For the 86 prisoners, it's a plight almost Kafkaesque in its cruel absurdity: though the United States believes they should be released from their concrete cells at Guantanamo Bay, they have stayed in prison, often for years, not because of any crime they committed or immediate threat they pose, but because of diplomatic and political hurdles out of their control.

For the Obama administration, it's a maze with no obvious exits: it doesn't want to keep these prisoners locked up in Gitmo, which is politically and diplomatically costly, not to mention antithetical to Obama's stated desire to close the prison, but Congress has forbidden the prisoners from being transferred to U.S. soil. Though the administration had searched for foreign countries to which the detainees could be released, it appears to have since given up, having closed the office responsible for finding those countries.

All of this means that a number of Guantanamo's detainees are stuck in the facility even though the United States believes they should be released. Perhaps understandably, the detainees are not happy about this. Increasingly aware that the world has largely given up on them, they are starting to make noise.

The past three months have been hard ones at Guantanamo. A hunger strike that began in February now includes 93 of the camp's 166 detainees, fighting has broken out in the normally sedate Camp Six between inmates and guards, and tensions are reportedly worsening at the facility.

So who are the 86 detainees who have been cleared for transfer out of Guantanamo, and why are they still there? When the Obama administration came into office and took ownership of the camp, it announced its intention to close it. The administration had four ways to deal with the detainees: put them through civilian trials, put them through military tribunals, send them to a foreign country's prison system or, for a lucky few dozen, release them. The United States has since released 31 detainees to their home countries and another 40 to countries that were not their homelands, either because their home country would not accept them or because the United States believed the home country might subject them to torture or other abuses.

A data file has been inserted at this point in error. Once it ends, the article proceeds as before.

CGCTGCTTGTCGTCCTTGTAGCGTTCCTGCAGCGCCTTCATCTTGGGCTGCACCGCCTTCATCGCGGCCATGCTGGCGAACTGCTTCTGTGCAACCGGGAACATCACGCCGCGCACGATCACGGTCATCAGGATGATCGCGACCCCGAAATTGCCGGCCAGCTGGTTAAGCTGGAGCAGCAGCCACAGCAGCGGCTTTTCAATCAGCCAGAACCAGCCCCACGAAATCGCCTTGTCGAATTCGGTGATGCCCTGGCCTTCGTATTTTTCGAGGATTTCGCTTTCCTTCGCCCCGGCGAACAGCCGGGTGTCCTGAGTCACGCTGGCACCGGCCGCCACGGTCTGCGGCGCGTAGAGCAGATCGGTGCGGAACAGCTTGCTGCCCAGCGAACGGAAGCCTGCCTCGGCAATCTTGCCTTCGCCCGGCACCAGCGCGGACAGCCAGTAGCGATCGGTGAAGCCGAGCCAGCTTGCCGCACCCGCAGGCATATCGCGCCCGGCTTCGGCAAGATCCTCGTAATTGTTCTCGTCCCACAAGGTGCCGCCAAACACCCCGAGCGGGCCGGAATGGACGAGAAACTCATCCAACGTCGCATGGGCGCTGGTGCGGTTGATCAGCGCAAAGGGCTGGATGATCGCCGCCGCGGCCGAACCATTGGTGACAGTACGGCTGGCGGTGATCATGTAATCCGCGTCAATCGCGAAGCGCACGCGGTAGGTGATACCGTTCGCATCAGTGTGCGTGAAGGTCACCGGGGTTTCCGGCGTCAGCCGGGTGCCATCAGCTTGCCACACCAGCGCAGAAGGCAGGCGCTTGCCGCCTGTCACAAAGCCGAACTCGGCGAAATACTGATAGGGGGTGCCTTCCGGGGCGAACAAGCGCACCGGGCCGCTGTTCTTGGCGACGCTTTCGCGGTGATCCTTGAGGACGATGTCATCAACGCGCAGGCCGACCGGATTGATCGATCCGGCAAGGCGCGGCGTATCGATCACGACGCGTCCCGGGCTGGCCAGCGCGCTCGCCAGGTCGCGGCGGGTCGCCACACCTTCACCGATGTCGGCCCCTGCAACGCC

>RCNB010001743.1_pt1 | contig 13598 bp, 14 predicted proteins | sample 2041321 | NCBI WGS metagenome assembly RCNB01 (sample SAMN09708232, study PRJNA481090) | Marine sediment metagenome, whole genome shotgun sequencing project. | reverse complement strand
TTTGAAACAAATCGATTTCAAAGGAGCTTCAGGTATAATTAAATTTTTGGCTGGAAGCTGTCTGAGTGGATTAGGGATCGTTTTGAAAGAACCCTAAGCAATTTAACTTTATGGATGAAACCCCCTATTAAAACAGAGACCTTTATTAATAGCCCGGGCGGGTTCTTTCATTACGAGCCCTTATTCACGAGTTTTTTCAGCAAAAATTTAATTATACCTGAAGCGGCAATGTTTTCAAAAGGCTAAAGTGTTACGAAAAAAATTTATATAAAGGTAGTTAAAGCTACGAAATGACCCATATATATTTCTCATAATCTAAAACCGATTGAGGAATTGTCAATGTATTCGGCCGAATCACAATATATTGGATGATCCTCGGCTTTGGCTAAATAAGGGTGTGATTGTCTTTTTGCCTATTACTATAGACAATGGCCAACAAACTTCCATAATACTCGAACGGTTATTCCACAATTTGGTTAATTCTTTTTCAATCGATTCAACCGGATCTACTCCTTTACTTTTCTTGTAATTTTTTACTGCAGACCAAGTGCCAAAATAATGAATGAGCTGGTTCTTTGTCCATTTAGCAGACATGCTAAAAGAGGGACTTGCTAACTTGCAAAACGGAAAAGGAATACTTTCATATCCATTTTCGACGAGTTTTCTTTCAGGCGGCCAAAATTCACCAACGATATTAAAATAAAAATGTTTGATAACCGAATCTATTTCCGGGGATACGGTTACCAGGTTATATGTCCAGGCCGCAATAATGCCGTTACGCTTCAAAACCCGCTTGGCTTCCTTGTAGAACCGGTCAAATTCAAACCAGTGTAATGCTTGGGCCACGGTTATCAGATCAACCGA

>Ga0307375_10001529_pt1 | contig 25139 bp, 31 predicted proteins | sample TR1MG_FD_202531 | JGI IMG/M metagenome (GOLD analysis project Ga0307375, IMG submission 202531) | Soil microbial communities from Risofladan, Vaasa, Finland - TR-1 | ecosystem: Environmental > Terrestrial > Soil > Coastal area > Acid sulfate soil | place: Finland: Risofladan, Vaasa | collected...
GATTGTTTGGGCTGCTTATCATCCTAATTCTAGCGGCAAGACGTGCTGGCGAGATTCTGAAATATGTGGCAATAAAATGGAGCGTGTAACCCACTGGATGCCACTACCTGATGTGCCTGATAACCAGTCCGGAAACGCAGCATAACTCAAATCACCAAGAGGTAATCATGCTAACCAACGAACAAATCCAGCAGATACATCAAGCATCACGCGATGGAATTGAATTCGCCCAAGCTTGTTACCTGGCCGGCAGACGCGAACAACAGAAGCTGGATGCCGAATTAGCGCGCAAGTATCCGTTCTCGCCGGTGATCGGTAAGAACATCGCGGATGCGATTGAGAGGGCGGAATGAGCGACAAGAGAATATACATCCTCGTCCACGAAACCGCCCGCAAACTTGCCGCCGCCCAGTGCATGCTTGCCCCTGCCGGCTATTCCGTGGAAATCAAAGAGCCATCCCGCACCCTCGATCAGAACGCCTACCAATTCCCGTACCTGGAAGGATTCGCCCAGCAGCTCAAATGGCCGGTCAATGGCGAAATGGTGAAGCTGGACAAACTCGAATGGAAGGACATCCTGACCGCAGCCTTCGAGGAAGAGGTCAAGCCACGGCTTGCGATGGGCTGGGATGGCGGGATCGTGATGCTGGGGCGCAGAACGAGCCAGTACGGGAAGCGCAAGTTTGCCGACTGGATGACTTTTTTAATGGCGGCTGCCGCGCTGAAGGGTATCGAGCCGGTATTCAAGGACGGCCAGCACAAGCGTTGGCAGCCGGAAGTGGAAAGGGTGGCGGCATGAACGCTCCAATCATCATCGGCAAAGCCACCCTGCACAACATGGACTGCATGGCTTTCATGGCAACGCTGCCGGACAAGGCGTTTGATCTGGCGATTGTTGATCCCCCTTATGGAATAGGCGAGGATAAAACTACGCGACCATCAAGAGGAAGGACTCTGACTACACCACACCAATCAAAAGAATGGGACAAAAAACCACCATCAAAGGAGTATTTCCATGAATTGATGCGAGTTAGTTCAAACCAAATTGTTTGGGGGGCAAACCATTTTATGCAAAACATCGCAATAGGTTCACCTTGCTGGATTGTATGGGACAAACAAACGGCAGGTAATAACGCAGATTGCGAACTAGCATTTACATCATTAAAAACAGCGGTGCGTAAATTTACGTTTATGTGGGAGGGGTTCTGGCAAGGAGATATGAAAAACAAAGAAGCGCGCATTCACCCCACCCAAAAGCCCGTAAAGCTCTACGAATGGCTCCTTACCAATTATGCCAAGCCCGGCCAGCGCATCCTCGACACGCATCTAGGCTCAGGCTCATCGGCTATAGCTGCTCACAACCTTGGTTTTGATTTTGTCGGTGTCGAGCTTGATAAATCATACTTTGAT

These remaining 86 detainees are the ones who, the United States believes, should be released to either their home or another country, but haven't been because of diplomatic and political hurdles. There are two theories as to why an individual detainee cleared for release might not get it. The first theory is that no country will accept him. It's not implausible; as an example of how tough it can be to find safe homes for the detainees, some Chinese Muslim dissidents held at Gitmo had to released to, of all places, Bermuda. But the second theory that's increasingly mentioned by critics: some administration officials might fear that a released detainee could later participate in terrorism, for which the administration might well be blamed.

Rep. Howard P. McKeon (R-Calif.) said in the New York Times that Congress recently gave the Pentagon the power to circumvent some of the restrictions that make it tough for them to release detainees to foreign countries, but that the Pentagon doesn't appear to have taken advantage of this.

"It’s just a political game," McKeon told the paper. "They like to point to this as our intransigence, but we have worked with them."

A recent study by a U.S. intelligence office estimated that between 16 and 27 percent of released Gitmo detainees have participated in terrorism since leaving the facility. Imagine the reaction if, hypothetically, the Boston Marathon bombings were discovered to have been conducted by detainees whom the Obama administration had cleared from Guantanamo and you can perhaps start to understand the White House's possible thinking.

To be clear, I'm not defending this position or arguing that it's correct. If this is indeed part of the administration's thinking, it raises the questions: How do you weigh that risk against the continued detention of 86 men who might otherwise go free? And isn't there something distasteful and unsettling about imprisoning people not because they've done anything wrong but because they might in the future?

It's exactly this sort of dilemma that President Obama was likely hoping to avoid when he pledged, at the start of his presidency, to close Guantanamo. And perhaps you can see some of what can make these decisions so difficult. Still, every day they go unresolved, dozens of men are waking, living, praying and now, in many cases, going hungry in concrete cells that, according to the administration, they don't need to be in any more. But there they are, and, unless something changes, there they will remain.